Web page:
With flights of steps worn smooth from the centuries of pilgrimage by kings, bishops, nobles and common folk, various legends and fact intermingle surrounding Rocamadour through St. Amadour who is said to have built the cliff-side chapel in honor of the Blessed Virgin, attributed to also having carved the simple Black Madonna known for its miraculous happenings.

The sense of the Other is profound in this place, rich with the gift of Divine inspiration.


The carved Black Madonna remains cloistered in its chapel to this day, and it was from within the centuries-old resonance of prayer that Christ somehow became real to me for the first time through this most simple presentation of Christ through his Mother.

It turns out that many conversions happened in this humble chapel — composer Francis Poulenc was one of them, a great talent influenced and mentored by Eric Satie, who after spending extended time in the chapel, dedicated the remainder of his life to spiritual themes in his work, beginning with his Litanies à la Vierge Noire.  I did not convert immediately, but the memory of my visit to this place has always been with me and was profoundly influential on my being received into the Church in my mid twenties.

Being an artist and a Catholic convert who has been pursuing traditional Byzantine iconography now for close to a decade, there is life-giving purpose to gaze at the origins of imagery and influence that pave the way towards diving deeper into one’s artistic practice. Currently, I’m poised to begin a large icon of Our Lady of Guadelupe, and recognize the moments that remain constant in the flow of beauty that continue to give back and illumine.

Pope Francis shares: “Every form of catechesis would do well to attend to the ‘way of beauty’ (via pulchritudinis).  Every expression of true beauty can be acknowledged as a path leading to an encounter with the Lord Jesus. (Beauty is) a means of touching the human heart and enabling the truth and goodness of the Risen Christ to radiate within it…so a formation in the via pulchritudinis ought to be a part of our effort to pass on the faith.”

Listen to Francis Poulenc’s Litany for the Black Madonna

Litanies à la Vierge Noire, Francis Poulenc translation: 

Lord, have pity on us.

Jesus Christ, have pity on us.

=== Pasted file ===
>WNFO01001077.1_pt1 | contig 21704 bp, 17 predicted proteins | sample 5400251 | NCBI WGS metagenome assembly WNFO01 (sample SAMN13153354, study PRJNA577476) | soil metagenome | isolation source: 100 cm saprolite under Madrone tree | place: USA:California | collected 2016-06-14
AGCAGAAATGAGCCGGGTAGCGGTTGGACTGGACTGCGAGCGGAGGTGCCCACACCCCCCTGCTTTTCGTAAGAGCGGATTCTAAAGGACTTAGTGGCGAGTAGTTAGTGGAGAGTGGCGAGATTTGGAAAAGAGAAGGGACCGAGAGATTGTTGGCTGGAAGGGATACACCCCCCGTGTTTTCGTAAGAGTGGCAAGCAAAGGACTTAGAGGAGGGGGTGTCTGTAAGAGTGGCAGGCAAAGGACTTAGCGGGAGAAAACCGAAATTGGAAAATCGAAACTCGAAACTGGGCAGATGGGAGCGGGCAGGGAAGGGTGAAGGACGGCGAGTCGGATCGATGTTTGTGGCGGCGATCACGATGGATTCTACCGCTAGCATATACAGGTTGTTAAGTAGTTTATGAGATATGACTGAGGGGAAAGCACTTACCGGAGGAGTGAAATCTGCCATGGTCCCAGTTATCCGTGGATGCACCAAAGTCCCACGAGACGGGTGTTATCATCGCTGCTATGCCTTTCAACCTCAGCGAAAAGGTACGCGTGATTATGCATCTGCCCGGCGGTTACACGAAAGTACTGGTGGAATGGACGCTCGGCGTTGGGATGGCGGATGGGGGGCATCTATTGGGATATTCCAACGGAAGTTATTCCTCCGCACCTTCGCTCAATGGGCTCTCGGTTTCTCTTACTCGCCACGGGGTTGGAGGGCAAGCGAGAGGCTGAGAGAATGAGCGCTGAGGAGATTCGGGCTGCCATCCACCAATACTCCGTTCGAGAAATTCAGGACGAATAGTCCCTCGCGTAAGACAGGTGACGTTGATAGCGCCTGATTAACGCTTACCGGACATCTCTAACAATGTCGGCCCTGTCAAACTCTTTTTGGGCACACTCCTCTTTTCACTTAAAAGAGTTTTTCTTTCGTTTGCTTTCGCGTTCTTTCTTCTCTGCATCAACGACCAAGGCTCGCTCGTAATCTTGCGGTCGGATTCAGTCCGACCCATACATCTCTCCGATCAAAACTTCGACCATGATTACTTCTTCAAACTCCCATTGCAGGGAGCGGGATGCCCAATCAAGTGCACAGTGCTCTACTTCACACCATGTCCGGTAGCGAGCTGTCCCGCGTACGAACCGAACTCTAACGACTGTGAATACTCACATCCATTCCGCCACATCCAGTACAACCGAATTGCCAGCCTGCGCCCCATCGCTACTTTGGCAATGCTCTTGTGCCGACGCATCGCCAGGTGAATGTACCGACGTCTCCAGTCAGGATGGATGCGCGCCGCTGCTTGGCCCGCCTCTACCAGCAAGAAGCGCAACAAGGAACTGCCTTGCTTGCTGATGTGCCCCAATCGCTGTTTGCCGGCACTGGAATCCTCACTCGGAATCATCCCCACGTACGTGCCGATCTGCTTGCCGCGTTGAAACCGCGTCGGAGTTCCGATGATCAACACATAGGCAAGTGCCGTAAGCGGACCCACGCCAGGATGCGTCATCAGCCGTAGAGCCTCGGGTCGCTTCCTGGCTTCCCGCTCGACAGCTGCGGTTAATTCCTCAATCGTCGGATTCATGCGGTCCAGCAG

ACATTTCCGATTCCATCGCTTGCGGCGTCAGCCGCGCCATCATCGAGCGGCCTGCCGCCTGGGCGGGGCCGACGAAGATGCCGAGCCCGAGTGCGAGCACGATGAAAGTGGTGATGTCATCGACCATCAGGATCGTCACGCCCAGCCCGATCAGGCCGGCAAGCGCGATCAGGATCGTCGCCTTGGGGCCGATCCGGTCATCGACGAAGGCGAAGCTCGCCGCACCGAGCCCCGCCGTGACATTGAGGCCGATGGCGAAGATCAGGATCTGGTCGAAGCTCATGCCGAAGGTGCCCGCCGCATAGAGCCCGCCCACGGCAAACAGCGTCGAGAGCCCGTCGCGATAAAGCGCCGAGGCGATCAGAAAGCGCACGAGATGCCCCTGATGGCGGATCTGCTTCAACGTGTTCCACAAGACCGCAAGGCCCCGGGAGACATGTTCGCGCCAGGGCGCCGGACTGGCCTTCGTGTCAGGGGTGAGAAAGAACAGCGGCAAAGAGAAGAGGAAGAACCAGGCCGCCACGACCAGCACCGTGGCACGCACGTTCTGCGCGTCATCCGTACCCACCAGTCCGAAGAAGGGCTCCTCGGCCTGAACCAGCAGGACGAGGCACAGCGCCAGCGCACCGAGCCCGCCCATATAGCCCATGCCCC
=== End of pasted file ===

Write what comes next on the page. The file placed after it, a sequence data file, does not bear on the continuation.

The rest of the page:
Jesus Christ, hear us.

Jesus Christ, grant our prayers.

God the Father, creator, have pity on us.

God the Son, redeemer, have pity on us.

God the Holy Spirit, sanctifier, have pity on us.

Holy Virgin Mary, pray for us.

Virgin, queen and patron, pray for us.

Virgin, whom Zacchaeus the tax-collector made us know and love,

Virgin, to whom Zacchaeus or Saint Amadour raised this sanctuary,

Pray for us, pray for us.

Queen of the sanctuary, which Saint Martial consecrated,

and where he celebrated his holy mysteries,

Queen, before whom knelt Saint Louis

Asking of you good fortune for France,

Pray for us, pray for us.

Queen, to whom Roland consecrated his sword, pray for us.

Queen, whose banner won the battles, pray for us.

Queen, whose hand delivered the captives, pray for us.

Our Lady, whose pilgrimage is enriched by special favors,

Our Lady, whom impiety and hate have often wished to destroy,

Our Lady, whom the peoples visit as of old,

Pray for us, pray for us.

Lamb of God, who wipes out the sins of the world, pardon us.

Lamb of God, who wipes out the sins of the world, grant our prayers.

Lamb of God, who wipes out the sins of the world, have pity on us.

Our Lady, pray for us.

To the end that we may be worthy of Jesus Christ.

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May we continue to strengthen our lives through the gifts of beauty 

past and present to bear light to Christ, the source of our joy, 

beholding and leading us further along the via pulchritudinis.